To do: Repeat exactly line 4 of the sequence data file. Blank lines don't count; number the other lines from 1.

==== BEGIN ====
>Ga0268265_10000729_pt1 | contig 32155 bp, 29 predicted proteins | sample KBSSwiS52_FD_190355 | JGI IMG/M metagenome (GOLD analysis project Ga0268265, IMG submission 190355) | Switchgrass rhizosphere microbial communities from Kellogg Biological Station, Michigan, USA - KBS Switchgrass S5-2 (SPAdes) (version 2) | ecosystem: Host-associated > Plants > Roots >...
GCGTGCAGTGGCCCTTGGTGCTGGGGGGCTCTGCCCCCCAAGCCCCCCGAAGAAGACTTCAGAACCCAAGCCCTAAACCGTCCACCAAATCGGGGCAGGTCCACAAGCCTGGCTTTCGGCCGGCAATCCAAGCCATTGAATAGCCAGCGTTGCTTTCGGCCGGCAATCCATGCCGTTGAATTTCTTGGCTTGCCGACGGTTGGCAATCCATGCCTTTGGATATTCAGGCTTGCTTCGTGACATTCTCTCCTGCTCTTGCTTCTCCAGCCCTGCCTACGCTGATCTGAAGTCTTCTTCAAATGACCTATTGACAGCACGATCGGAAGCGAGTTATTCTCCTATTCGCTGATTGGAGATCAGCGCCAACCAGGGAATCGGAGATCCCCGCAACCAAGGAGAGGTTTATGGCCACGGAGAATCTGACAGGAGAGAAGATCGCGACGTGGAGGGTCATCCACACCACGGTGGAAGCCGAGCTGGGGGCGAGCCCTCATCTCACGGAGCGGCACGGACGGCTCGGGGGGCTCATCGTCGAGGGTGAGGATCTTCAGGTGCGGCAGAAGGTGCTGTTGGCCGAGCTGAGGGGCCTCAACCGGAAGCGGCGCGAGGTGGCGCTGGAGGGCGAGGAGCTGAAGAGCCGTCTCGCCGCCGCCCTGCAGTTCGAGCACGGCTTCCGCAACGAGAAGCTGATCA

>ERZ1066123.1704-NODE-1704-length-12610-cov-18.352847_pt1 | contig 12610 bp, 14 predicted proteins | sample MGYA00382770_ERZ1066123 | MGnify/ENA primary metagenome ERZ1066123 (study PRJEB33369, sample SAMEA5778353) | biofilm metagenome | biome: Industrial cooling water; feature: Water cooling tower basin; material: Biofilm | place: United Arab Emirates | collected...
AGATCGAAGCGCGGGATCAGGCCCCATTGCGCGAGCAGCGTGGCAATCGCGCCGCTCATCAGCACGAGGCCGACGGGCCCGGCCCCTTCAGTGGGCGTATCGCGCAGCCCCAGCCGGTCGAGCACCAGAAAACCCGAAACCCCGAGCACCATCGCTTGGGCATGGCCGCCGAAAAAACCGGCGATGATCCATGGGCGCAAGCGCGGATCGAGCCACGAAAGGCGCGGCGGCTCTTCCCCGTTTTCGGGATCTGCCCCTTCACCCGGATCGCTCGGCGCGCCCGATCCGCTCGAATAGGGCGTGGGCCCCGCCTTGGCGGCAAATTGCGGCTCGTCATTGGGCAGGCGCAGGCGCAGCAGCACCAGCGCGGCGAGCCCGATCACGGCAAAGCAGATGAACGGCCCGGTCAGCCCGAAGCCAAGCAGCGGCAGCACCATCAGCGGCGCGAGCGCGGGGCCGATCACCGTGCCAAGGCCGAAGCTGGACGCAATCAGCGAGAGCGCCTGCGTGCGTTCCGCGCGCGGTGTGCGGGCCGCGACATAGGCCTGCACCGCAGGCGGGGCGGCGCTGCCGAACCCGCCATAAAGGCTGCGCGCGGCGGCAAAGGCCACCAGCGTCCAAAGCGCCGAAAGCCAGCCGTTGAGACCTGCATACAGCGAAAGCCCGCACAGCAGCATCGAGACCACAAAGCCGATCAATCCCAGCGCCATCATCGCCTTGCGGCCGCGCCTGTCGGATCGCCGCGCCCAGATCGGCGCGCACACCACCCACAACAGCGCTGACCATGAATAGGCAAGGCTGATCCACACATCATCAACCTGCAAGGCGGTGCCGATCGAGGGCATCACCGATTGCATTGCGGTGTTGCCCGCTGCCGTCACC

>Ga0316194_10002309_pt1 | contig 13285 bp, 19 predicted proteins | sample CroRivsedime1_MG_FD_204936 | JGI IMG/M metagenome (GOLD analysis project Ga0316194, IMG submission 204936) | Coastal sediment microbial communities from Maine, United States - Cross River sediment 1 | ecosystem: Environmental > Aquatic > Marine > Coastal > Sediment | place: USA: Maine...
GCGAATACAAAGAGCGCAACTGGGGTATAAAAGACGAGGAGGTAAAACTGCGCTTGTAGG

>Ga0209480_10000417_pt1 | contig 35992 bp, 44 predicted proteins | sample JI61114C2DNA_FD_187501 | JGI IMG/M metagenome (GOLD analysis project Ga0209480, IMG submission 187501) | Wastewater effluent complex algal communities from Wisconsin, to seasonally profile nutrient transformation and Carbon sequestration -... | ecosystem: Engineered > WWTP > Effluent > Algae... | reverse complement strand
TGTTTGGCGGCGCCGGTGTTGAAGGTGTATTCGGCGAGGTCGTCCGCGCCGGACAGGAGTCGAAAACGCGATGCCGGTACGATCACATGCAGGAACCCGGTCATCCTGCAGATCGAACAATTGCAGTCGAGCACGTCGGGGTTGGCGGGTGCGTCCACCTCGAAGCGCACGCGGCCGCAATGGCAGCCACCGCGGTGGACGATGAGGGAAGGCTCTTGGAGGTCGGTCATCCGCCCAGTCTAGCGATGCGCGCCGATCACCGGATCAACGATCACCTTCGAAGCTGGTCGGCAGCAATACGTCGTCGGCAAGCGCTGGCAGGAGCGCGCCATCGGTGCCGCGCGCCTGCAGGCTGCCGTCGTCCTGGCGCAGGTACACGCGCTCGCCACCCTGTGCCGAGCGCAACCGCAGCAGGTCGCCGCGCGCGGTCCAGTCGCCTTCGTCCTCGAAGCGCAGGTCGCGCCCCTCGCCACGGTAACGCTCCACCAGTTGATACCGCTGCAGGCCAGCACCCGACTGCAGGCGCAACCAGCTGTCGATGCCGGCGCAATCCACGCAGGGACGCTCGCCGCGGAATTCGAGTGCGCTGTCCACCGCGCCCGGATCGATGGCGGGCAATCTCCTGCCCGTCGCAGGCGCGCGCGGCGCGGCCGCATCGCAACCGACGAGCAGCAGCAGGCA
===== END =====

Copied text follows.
AGATCGAAGCGCGGGATCAGGCCCCATTGCGCGAGCAGCGTGGCAATCGCGCCGCTCATCAGCACGAGGCCGACGGGCCCGGCCCCTTCAGTGGGCGTATCGCGCAGCCCCAGCCGGTCGAGCACCAGAAAACCCGAAACCCCGAGCACCATCGCTTGGGCATGGCCGCCGAAAAAACCGGCGATGATCCATGGGCGCAAGCGCGGATCGAGCCACGAAAGGCGCGGCGGCTCTTCCCCGTTTTCGGGATCTGCCCCTTCACCCGGATCGCTCGGCGCGCCCGATCCGCTCGAATAGGGCGTGGGCCCCGCCTTGGCGGCAAATTGCGGCTCGTCATTGGGCAGGCGCAGGCGCAGCAGCACCAGCGCGGCGAGCCCGATCACGGCAAAGCAGATGAACGGCCCGGTCAGCCCGAAGCCAAGCAGCGGCAGCACCATCAGCGGCGCGAGCGCGGGGCCGATCACCGTGCCAAGGCCGAAGCTGGACGCAATCAGCGAGAGCGCCTGCGTGCGTTCCGCGCGCGGTGTGCGGGCCGCGACATAGGCCTGCACCGCAGGCGGGGCGGCGCTGCCGAACCCGCCATAAAGGCTGCGCGCGGCGGCAAAGGCCACCAGCGTCCAAAGCGCCGAAAGCCAGCCGTTGAGACCTGCATACAGCGAAAGCCCGCACAGCAGCATCGAGACCACAAAGCCGATCAATCCCAGCGCCATCATCGCCTTGCGGCCGCGCCTGTCGGATCGCCGCGCCCAGATCGGCGCGCACACCACCCACAACAGCGCTGACCATGAATAGGCAAGGCTGATCCACACATCATCAACCTGCAAGGCGGTGCCGATCGAGGGCATCACCGATTGCATTGCGGTGTTGCCCGCTGCCGTCACC